Updated: The cautionary tales around broadband caps are trickling in, with the latest coming from André Vrignaud, who detailed in a blog post his experience of being cut off from Comcast’s Internet service after going over the company’s 250 GB per month broadband cap two months in a row. He’s justifiably outraged because he now has no Internet and he didn’t really seem to have a lot of options offered before he was cut off. My colleague Mathew experienced a similar issue with his cap, and I suspect the two stories have something in common — the cloud.
Or rather, backups of huge files. After Mathew was forced to become a network cop and figure out why he was going so far over his monthly bandwidth allotment of 95 GB per month, it took him about a month to determine the culprit — an inappropriately configured cloud-backup service with Amazon. Judging from Vrignaud’s story, he may have hit his cap doing backups as well, since he describes backing up RAW image files and FLAC audio files to a recently purchased Carbonite subscription. He also describes streaming Netflix movies and Pandora in a home with multiple roommates, as well as working from home on digital files. We’ve driven this point home before in a multitude of posts about how caps harm innovation and how they will catch more and more users over time.
But in reading this case and talking to Charlie Douglas, a Comcast spokesman, several other issues around caps came up. Issues that are more important as more users have caps. I’ve long appreciated that Comcast’s cap was pretty fair: It discloses the limits, it has a reasonable network management plan, it offers a meter and — most importantly — the cable provider says that as the median usage increases on its network, it will raise that cap. However, since the cap was implemented in 2008, when Comcast had a median usage of between 2 and 4 GB per month across its entire network, the median usage has risen only to between 4 GB and 6 GB per month. The cap hasn’t increased by a commensurate amount and Douglas was adamant in pointing out that using 250 GB a month was way above normal usage.
But what I took away from my conversation with Douglas is that the web ecosystem is failing consumers (and maybe teleworkers) when it comes to broadband and cloud services. Here’s why:
When there’s a problem, it’s hard for a consumer to know what to do: Mathew and Vrignaud both tried to take action to reduce their bandwidth consumption after being called on their excessive usage. Both failed at first to solve it after taking actions such as turning off public access points (and in Mathew’s case checking for an infected computer). Both of these guys are pretty technically savvy so imagine what happens if a normal person gets such a call. ISPs don’t provide the appropriate resources beyond notification and what Vrignaud called a “canned response.”
As people adopt cloud services, those providers don’t think about broadband: Short of Netflix taking up the crusade against caps, we don’t see Amazon, Mozy or Carbonite helping to educate users about how their services and settings for backups might influence their broadband caps. I don’t think they should have to get into this education campaign in an ideal world, but for now, we live in a world with caps. Helping customers avoid getting kicked offline or charged extra for overages is good customer service.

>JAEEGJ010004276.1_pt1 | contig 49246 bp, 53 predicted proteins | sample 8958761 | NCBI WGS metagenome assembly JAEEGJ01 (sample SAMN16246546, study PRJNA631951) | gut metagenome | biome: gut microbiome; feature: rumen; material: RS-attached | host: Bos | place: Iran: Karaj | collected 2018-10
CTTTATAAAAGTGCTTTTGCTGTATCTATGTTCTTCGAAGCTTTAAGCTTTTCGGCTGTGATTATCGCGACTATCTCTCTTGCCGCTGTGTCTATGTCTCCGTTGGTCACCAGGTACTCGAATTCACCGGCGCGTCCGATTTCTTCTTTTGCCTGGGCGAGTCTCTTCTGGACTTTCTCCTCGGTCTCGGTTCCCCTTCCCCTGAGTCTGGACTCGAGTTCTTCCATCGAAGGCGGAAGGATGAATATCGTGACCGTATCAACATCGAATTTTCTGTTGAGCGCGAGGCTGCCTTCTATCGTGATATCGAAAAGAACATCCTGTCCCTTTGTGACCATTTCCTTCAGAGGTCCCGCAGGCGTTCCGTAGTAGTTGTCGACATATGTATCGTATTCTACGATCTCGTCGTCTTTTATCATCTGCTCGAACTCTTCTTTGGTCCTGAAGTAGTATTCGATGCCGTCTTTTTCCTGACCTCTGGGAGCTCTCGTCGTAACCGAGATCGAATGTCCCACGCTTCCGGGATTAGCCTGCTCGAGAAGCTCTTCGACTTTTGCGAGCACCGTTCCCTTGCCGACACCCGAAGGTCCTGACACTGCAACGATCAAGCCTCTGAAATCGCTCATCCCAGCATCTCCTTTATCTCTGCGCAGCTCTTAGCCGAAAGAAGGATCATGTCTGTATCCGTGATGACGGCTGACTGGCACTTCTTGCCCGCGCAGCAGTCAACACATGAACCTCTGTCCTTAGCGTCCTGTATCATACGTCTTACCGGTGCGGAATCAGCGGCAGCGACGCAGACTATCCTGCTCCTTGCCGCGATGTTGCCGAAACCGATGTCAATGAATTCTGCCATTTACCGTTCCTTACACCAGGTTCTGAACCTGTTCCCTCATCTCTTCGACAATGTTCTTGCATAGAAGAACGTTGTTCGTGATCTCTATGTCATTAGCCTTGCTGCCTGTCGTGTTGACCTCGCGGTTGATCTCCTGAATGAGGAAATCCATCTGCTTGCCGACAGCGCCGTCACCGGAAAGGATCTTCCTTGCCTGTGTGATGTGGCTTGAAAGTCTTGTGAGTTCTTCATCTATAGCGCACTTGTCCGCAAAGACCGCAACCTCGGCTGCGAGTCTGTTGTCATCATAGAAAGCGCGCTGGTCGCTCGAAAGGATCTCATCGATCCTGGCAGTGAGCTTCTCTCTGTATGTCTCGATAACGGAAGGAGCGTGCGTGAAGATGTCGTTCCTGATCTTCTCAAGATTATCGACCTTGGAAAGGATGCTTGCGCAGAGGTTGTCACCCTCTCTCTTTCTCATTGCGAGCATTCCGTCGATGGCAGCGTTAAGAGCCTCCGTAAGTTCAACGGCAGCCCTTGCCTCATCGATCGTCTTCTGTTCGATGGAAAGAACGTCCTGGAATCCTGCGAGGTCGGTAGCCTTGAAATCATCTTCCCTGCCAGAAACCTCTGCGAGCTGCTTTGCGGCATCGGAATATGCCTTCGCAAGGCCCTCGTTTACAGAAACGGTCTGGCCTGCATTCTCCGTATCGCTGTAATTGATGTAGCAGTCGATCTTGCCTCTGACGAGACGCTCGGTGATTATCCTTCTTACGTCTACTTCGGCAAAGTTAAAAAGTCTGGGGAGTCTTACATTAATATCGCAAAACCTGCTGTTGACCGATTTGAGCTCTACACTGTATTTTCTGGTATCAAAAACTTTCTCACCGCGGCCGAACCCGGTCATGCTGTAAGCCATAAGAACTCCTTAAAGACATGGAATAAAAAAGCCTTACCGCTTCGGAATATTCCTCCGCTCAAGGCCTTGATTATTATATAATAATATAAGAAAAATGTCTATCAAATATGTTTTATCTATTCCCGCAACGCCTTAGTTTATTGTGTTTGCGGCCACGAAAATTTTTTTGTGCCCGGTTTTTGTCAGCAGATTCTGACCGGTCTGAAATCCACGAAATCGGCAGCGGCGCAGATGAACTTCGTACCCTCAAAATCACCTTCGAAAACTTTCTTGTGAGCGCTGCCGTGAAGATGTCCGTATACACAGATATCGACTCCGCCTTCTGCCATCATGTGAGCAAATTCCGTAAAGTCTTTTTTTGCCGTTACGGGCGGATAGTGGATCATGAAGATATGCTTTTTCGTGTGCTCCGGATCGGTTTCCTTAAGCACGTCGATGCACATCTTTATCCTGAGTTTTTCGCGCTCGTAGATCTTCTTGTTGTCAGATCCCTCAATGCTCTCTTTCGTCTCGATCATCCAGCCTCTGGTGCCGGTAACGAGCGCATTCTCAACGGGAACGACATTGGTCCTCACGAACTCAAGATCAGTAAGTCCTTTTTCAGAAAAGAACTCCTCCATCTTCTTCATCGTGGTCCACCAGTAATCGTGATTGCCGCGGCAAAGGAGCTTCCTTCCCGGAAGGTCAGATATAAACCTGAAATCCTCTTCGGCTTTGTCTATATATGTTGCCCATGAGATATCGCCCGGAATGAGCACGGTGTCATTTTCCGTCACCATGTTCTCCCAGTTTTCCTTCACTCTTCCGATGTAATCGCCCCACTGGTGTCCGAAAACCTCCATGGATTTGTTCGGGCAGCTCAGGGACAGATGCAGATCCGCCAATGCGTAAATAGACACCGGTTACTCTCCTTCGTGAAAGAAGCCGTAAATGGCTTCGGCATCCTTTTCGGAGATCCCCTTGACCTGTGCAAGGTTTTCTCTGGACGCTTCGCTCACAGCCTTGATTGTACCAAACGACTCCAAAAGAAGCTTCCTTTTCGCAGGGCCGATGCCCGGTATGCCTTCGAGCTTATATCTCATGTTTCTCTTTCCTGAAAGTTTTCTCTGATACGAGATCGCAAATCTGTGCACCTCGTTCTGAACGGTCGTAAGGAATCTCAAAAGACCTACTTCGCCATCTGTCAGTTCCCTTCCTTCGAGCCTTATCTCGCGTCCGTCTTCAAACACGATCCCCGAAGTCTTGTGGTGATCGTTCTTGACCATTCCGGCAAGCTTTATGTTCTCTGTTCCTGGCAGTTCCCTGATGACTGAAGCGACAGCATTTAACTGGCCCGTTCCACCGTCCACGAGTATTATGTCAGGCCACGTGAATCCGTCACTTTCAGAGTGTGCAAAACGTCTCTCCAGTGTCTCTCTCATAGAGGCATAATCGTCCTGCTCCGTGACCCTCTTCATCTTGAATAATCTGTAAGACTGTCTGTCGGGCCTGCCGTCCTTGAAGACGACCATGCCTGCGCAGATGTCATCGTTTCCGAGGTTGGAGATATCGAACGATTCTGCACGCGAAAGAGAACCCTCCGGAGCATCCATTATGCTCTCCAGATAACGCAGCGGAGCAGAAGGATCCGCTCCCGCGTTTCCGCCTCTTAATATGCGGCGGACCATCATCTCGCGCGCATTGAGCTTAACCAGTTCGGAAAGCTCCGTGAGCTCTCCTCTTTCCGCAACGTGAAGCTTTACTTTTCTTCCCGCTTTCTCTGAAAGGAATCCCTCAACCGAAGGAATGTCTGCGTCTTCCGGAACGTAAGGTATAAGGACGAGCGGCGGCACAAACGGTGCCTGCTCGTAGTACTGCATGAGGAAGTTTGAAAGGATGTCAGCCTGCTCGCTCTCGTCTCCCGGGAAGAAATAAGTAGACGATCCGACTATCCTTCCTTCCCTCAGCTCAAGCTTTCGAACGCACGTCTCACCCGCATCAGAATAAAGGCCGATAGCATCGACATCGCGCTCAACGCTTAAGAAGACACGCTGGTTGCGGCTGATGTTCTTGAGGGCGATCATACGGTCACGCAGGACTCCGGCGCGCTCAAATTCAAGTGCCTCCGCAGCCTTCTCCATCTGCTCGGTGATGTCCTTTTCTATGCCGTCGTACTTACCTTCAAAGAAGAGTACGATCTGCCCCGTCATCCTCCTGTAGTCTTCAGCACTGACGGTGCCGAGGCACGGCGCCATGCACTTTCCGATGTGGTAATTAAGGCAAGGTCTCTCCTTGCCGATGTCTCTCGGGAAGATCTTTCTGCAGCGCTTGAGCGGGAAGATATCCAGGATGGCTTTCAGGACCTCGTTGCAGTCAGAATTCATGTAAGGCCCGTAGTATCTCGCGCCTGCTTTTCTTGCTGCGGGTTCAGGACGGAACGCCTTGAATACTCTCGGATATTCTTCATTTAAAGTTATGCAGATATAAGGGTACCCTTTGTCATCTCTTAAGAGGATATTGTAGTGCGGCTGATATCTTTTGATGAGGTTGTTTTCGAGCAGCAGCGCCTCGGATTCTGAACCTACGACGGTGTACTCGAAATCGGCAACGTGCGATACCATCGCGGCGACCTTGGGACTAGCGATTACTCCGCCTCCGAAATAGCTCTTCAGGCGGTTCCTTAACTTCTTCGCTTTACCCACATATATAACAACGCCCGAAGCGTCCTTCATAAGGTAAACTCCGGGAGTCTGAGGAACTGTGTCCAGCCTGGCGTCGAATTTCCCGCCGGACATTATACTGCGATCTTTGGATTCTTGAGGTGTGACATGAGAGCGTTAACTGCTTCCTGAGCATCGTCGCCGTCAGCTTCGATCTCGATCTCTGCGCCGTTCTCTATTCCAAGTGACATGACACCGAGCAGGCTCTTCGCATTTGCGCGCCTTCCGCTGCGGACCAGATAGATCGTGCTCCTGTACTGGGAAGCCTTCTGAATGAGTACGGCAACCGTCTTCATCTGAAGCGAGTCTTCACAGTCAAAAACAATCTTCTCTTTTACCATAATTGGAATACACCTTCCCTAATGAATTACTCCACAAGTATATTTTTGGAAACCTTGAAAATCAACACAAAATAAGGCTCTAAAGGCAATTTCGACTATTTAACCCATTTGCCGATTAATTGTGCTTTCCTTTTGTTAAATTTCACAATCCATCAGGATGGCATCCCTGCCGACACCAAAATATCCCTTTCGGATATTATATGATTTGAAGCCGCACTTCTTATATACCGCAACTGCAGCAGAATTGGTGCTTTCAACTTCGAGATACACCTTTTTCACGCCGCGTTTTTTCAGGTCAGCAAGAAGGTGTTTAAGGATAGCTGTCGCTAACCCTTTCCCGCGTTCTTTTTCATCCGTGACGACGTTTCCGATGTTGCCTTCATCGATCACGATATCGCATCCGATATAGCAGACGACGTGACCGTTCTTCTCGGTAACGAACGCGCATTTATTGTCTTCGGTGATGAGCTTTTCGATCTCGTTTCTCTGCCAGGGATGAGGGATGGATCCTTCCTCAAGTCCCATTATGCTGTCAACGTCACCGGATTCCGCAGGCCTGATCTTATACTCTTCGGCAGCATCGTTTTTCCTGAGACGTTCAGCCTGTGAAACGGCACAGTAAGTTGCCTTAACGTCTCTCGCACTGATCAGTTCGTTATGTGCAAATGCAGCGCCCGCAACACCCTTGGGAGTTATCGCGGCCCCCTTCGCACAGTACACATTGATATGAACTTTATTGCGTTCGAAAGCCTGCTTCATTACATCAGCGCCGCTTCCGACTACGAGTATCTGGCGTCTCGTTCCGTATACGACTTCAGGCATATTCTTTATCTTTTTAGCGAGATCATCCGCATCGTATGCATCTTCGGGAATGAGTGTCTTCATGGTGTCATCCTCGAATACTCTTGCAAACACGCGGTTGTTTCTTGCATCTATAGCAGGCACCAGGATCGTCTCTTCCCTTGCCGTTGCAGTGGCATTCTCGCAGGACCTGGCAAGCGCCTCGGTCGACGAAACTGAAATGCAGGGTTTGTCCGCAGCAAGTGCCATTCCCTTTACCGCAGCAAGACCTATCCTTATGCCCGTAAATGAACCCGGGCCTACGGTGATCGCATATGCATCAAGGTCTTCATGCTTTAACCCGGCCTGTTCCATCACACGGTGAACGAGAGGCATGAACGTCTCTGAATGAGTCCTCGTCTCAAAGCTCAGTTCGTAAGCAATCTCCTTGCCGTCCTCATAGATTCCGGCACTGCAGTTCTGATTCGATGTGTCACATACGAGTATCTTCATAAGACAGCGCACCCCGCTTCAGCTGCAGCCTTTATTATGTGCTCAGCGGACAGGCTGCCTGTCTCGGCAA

Residential service isn’t clear-cut anymore: When looking at this guy’s usage, it’s possible that he was using his connection for work, which prompted Douglas to point out that he had signed up for a residential connection. This is a common ISP response when people bemoan their limited caps in the context of uploading files or sharing videos as part of their jobs. But when I asked if Vrignaud would even be eligible for a business connection, Douglas didn’t know. He said that the business people would want to make sure the connection was for a legitimate business which means they would ask for a Tax ID number or some other verification. While a freelancer might have that, a remote worker wouldn’t and would then have to get their employer involved in getting a connection. In some cases, although not necessarily in this one, folks in residential areas cannot even get a business connection. Update: Vrignaud said in a conversation and in his latest blog post that he is trying to get a business connection, but it doesn’t look good.
In my many stories about broadband caps these issues haven’t really come up very often, but I think that’s about to change. And it leaves me with more questions than answers. As residential broadband becomes essential for how we do our jobs, as well as for consumer entertainment and other web-based products, it’s time for big companies to start taking a hard look at how ISPs policies will affect their employees and their ability to offer services and perhaps give a call to their favorite lobbyist. If left unchecked, this won’t stay a consumer issue for very long.
As for Comcast, when I asked if customers were getting caught in its cap more often, Douglas replied,”We don’t disclose, but logically people are doing more online and have more devices. Far less than 1 percent of our customers should ever get a call from us.” That’s not a real answer, but with 17.4 million broadband subscribers it sounds like we should expect to hear more stories on this issue in the coming months — but fewer than 174,000 of them.